The Real Case That Inspired Law & Order: SVU

"In the criminal justice system, sexually based offenses are considered especially heinous. In New York City, the dedicated detectives who investigate these vicious felonies are members of an elite squad known as the Special Victims Unit. These are their stories," is how every episode of "Law & Order: SVU" begins (via Screen Rant).

What the episode will contain from there on out varies dramatically, but ultimately, fans know that each episode will find Detective Olivia Benson, alongside Detective Fin Tutuola, Detective Rollins, and former detective turned Assistant District Attorney Dominick Carisi, working to track down and stop sexual offenders, while also bringing their victims justice (via TV Insider, Insider).

Fans have been watching "Law & Order: SVU" — albeit with some cast changes — for a record 23 seasons, as the show first began airing way back in September 1999 (via Good Housekeeping). "Law & Order: SVU," like "Law & Order: Criminal Intent" and the relatively new "Law & Order: Organized Crime," was conceived as a spinoff of the popular show "Law & Order," and has since eclipsed its forebear in runtime and popularity (via Ranker).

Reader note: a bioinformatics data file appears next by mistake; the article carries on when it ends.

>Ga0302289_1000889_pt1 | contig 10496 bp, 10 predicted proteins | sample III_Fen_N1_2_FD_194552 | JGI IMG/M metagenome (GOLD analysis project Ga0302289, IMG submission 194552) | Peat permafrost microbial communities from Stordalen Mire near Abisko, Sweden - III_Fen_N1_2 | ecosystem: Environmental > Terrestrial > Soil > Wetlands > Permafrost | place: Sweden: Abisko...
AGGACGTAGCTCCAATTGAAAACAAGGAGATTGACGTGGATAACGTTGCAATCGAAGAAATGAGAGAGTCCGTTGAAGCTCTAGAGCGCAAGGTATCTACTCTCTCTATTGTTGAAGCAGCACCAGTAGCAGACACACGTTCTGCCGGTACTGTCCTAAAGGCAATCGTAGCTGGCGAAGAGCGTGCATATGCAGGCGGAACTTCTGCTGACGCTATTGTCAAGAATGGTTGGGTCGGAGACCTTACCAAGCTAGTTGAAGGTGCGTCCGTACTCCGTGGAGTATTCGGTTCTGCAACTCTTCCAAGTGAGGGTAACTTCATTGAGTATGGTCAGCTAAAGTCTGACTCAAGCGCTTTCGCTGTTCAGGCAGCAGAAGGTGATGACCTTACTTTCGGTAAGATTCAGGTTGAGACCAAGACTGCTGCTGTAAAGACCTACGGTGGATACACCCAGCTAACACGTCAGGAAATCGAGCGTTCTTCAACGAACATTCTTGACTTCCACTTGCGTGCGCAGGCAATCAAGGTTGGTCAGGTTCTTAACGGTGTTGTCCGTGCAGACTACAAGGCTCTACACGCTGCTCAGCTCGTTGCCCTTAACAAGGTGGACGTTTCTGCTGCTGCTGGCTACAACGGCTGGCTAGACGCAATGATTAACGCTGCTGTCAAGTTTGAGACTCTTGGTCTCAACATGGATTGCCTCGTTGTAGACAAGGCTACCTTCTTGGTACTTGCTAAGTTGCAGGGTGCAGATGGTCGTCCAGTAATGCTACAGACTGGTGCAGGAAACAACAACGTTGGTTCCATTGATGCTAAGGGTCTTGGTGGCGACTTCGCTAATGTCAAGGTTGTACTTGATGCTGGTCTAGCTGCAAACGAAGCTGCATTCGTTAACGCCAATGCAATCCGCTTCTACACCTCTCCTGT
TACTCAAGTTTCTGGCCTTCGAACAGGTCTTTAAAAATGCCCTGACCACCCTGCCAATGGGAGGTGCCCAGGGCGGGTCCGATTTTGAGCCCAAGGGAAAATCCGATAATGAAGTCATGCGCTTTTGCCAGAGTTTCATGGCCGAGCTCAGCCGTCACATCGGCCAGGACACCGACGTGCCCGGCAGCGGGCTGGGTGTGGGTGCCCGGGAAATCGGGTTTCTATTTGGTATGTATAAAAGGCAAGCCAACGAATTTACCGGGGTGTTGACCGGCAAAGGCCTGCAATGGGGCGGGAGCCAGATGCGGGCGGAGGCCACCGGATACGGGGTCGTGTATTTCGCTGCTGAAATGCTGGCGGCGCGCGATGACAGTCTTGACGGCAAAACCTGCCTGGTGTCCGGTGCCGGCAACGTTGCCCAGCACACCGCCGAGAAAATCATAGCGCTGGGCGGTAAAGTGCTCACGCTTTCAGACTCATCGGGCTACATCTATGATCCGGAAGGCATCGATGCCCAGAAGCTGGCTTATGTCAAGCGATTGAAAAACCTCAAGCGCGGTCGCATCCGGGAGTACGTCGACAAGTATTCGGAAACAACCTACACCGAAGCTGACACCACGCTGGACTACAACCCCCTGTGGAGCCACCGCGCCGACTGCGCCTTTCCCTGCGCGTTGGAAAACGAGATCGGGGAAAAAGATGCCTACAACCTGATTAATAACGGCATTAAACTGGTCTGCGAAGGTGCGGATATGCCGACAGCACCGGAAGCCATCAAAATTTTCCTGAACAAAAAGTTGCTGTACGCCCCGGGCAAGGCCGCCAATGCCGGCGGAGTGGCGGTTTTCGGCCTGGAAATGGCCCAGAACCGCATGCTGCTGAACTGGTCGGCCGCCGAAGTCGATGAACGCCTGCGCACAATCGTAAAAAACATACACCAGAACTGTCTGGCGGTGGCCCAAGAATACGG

While detectives and ADAs have come and gone, Detective Olivia Benson — who is now Captain Olivia Benson and portrayed by Mariska Hargitay – has been with the show since the very beginning (via Outsider).

"The show is about the worst things people do to each other in the darkest part of humanity, which means many stories are difficult," Hargitay said of creating the show.

Law & Order: SVU plots have been sourced from real stories

"Law & Order: SVU" brings the audience face-to-face with some of the grizzliest possible crimes, famously ripped straight from the headlines (via Entertainment Weekly). Robert Durst, Chris Brown, Casey Anthony, Anna Nicole Smith, and many, many more have all gotten the "Law & Order: SVU" treatment.

So it makes sense that there was one case in particular that inspired the initial spinoff from "Law & Order" (via CheatSheet). In 1986, the "Preppy Murder" case shocked New York City, when Robert Chambers strangled Jennifer Levin in Central Park (via Town & Country). Chambers claimed that the sex was consensual and that the killing was accidental, yet he still left Levin's body in the park to be discovered by a cyclist that morning.

"Law & Order" would depict the case in an episode in its first season in 1990, nine years before the premiere of "Law & Order: SVU." During all that time, the show remained on "Law & Order" creator Dick Wolf's mind (via Yahoo!)

"Since then, I've wanted to get deeper into the psychology of crimes like that, the role of human sexuality," Wolf told The New York Times Magazine.

In the years since, the show has welcomed guest stars like Bradley Cooper, Cynthia Nixon, Robin Williams, Alec Baldwin, Amanda Seyfried, Carol Burnett, and many, many more — some portraying those who committed heinous crimes, while others played those who had heinous crimes portrayed against them (via Esquire).